Snow Pack

Snow pack is an important way that hydro energy is stored over the winter months and released as hydro inflows in the spring. The following graph shows that snow pack has decreased over the last month as you would expect as the weather warms up. Storage is now close to the mean level we would expect for this time of year in the important Waitaki catchment (feeds approx. 50% of the SI hydro generating capacity.)

Climate outlook overview (from the MetService)

Climate Drivers – La Nina conditions have developed in the tropical Pacific Ocean, with cool sea surface temperatures and enhanced easterly trade winds. La Nina in summer tends to bring warmer than average, humid condition to New Zealand, with high pressure centred about the Chatham Island and north-easterlies prevailing. This is often supported by persistent, strong positive Southern Annular Mode (SAM) deflecting the usual ring of stormy westerlies about the Southern Ocean further south and away from our shores. These are of course departures from the norm, and even with these drivers in place we’ll still see plenty of usual summer weather.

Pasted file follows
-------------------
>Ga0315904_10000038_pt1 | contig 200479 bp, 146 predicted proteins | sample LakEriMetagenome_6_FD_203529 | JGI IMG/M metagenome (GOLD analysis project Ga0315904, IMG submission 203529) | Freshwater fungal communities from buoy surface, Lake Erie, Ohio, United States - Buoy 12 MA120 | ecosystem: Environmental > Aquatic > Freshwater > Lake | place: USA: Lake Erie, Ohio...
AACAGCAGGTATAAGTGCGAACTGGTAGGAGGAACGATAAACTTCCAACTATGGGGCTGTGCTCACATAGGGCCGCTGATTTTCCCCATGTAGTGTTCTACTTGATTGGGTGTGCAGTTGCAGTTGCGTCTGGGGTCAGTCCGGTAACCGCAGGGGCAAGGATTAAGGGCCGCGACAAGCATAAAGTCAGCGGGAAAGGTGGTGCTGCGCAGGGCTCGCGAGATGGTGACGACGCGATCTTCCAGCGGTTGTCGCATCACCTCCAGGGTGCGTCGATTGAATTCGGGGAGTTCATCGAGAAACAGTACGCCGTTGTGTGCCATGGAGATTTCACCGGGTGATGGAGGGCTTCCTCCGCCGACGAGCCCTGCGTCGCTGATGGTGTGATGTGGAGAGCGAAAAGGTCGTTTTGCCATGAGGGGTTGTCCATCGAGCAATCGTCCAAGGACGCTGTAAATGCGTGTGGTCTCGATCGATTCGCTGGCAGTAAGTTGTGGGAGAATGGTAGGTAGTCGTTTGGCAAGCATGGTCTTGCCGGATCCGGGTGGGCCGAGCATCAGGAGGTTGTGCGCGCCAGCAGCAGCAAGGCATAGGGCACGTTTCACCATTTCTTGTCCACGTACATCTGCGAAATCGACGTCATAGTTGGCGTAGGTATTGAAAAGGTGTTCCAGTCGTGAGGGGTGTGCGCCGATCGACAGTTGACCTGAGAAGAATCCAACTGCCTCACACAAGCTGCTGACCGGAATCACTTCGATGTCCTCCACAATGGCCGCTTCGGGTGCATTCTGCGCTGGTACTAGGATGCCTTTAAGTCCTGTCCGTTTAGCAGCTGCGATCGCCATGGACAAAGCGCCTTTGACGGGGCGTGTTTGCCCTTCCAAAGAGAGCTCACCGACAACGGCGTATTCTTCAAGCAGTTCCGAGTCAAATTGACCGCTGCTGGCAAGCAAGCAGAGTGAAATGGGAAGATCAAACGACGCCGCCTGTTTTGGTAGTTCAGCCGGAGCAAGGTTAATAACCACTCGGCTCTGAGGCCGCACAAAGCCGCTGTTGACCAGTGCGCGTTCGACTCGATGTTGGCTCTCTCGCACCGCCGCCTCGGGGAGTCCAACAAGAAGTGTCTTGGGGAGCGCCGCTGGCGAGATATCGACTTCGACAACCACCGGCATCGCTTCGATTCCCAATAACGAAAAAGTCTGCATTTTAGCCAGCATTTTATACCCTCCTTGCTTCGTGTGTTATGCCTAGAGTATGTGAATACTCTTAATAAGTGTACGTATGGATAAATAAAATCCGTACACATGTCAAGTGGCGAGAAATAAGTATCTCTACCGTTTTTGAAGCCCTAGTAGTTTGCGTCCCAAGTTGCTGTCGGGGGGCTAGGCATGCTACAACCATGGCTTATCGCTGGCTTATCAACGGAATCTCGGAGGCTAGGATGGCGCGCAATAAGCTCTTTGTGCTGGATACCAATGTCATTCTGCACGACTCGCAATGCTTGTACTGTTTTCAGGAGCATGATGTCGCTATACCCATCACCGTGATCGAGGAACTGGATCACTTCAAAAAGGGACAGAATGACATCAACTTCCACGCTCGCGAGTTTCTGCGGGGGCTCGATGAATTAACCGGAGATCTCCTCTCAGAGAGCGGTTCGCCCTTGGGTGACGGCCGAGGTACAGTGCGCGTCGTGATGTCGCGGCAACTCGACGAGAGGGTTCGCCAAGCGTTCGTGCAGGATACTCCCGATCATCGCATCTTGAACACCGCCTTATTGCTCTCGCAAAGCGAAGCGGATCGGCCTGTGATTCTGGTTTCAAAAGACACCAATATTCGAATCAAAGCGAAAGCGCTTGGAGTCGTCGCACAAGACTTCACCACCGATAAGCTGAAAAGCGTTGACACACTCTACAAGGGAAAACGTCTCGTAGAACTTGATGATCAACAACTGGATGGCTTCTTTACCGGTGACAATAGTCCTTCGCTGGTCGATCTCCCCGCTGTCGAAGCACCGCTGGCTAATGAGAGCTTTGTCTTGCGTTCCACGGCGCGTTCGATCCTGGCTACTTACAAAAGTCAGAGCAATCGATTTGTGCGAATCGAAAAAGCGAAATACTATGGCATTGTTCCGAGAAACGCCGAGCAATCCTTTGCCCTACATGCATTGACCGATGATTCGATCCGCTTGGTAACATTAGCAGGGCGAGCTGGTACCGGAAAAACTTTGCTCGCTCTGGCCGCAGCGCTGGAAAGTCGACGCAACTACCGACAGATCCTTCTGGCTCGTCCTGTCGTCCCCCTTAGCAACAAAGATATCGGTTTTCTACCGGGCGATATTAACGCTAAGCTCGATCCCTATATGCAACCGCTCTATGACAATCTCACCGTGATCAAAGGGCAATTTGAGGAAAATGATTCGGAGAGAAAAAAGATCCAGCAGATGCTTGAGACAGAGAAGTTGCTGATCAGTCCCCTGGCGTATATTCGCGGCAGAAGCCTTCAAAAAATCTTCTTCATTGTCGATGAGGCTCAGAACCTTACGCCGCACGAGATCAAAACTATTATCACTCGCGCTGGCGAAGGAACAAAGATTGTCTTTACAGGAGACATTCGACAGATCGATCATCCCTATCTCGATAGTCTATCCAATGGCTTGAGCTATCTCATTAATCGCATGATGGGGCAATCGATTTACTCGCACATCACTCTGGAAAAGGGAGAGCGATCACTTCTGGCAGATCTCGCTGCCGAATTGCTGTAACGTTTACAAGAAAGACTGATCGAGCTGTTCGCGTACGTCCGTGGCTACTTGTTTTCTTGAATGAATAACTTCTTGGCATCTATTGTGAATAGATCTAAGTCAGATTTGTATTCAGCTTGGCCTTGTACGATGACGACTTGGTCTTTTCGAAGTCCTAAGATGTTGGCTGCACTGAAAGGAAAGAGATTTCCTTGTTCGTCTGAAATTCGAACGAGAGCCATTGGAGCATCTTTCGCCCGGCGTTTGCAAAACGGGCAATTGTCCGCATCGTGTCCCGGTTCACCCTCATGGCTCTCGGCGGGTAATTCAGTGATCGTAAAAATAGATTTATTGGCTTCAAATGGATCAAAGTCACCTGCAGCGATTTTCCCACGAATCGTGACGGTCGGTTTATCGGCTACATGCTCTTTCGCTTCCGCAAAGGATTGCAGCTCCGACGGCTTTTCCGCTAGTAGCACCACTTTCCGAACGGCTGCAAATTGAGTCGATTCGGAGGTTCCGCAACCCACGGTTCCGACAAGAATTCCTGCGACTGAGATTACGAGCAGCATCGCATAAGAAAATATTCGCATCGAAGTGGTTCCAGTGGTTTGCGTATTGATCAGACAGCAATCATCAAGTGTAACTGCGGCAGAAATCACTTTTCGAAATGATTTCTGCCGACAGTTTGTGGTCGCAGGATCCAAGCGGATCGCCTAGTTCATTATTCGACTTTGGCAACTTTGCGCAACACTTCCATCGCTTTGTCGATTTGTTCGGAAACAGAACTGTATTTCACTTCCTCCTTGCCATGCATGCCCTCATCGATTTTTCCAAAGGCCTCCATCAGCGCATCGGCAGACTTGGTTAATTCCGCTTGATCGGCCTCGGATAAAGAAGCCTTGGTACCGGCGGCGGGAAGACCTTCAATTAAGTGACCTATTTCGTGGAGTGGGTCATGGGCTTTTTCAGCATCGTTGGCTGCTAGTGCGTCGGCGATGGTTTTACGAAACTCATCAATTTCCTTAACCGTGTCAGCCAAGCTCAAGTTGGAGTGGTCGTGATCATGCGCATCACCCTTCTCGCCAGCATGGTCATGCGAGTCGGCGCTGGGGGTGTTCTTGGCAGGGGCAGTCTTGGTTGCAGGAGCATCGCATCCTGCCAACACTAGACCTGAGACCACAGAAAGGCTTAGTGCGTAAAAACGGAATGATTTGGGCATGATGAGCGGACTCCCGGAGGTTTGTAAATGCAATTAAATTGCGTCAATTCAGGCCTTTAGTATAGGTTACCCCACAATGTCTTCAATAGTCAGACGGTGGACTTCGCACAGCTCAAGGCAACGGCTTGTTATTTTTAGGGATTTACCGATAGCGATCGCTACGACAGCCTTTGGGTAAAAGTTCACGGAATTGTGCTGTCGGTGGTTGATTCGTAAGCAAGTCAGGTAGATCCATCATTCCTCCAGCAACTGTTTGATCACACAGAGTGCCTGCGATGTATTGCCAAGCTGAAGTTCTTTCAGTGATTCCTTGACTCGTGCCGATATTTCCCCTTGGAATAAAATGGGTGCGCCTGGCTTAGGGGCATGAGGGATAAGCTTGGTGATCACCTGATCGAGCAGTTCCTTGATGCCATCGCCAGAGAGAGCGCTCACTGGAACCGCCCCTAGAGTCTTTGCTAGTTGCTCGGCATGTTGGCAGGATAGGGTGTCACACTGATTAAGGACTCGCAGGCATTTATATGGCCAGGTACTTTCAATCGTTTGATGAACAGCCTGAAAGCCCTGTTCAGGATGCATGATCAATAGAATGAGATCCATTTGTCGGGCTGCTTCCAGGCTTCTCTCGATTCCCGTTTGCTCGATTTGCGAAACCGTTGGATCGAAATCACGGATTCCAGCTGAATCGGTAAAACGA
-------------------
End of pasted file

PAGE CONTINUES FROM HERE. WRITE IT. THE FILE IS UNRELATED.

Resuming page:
December 2021 Outlook – A humid start to summer – Thermometers around the country certainly got the memo, meteorological summer is here. High pressure is dominating the New Zealand weather maps, and whilst it remains centred to the east of the country, our winds will maintain a northerly bias, and the humidity is here to stay. Expect a much warmer than average month across the board.

The first week of the month looks very settled bar a few showers before northwesterly rain pushes onto South Island at the weekend. High pressure then returns in a big way, especially for the South Island.